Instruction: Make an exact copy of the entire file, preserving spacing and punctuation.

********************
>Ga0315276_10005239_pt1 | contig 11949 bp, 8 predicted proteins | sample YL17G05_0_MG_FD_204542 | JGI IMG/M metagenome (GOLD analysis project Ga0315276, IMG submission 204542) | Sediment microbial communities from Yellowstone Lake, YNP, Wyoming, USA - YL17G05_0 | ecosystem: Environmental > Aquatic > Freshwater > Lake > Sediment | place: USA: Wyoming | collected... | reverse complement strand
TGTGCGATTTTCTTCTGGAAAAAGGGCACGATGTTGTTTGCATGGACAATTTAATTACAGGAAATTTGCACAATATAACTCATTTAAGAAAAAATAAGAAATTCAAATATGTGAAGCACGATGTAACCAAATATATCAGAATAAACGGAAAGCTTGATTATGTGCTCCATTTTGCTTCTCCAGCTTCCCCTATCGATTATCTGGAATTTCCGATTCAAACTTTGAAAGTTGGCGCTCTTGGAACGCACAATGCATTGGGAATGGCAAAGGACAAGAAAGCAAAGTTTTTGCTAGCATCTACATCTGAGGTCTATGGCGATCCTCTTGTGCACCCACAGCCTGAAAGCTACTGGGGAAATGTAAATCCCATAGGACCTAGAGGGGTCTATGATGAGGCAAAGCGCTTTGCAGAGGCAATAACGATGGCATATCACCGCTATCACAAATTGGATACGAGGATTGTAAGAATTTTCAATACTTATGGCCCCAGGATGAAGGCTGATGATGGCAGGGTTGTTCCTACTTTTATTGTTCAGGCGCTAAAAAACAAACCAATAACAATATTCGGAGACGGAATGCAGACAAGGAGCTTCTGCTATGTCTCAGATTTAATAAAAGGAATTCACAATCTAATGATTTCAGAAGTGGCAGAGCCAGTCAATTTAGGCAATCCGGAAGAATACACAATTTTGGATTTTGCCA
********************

>Ga0315276_10005239_pt1 | contig 11949 bp, 8 predicted proteins | sample YL17G05_0_MG_FD_204542 | JGI IMG/M metagenome (GOLD analysis project Ga0315276, IMG submission 204542) | Sediment microbial communities from Yellowstone Lake, YNP, Wyoming, USA - YL17G05_0 | ecosystem: Environmental > Aquatic > Freshwater > Lake > Sediment | place: USA: Wyoming | collected... | reverse complement strand
TGTGCGATTTTCTTCTGGAAAAAGGGCACGATGTTGTTTGCATGGACAATTTAATTACAGGAAATTTGCACAATATAACTCATTTAAGAAAAAATAAGAAATTCAAATATGTGAAGCACGATGTAACCAAATATATCAGAATAAACGGAAAGCTTGATTATGTGCTCCATTTTGCTTCTCCAGCTTCCCCTATCGATTATCTGGAATTTCCGATTCAAACTTTGAAAGTTGGCGCTCTTGGAACGCACAATGCATTGGGAATGGCAAAGGACAAGAAAGCAAAGTTTTTGCTAGCATCTACATCTGAGGTCTATGGCGATCCTCTTGTGCACCCACAGCCTGAAAGCTACTGGGGAAATGTAAATCCCATAGGACCTAGAGGGGTCTATGATGAGGCAAAGCGCTTTGCAGAGGCAATAACGATGGCATATCACCGCTATCACAAATTGGATACGAGGATTGTAAGAATTTTCAATACTTATGGCCCCAGGATGAAGGCTGATGATGGCAGGGTTGTTCCTACTTTTATTGTTCAGGCGCTAAAAAACAAACCAATAACAATATTCGGAGACGGAATGCAGACAAGGAGCTTCTGCTATGTCTCAGATTTAATAAAAGGAATTCACAATCTAATGATTTCAGAAGTGGCAGAGCCAGTCAATTTAGGCAATCCGGAAGAATACACAATTTTGGATTTTGCCA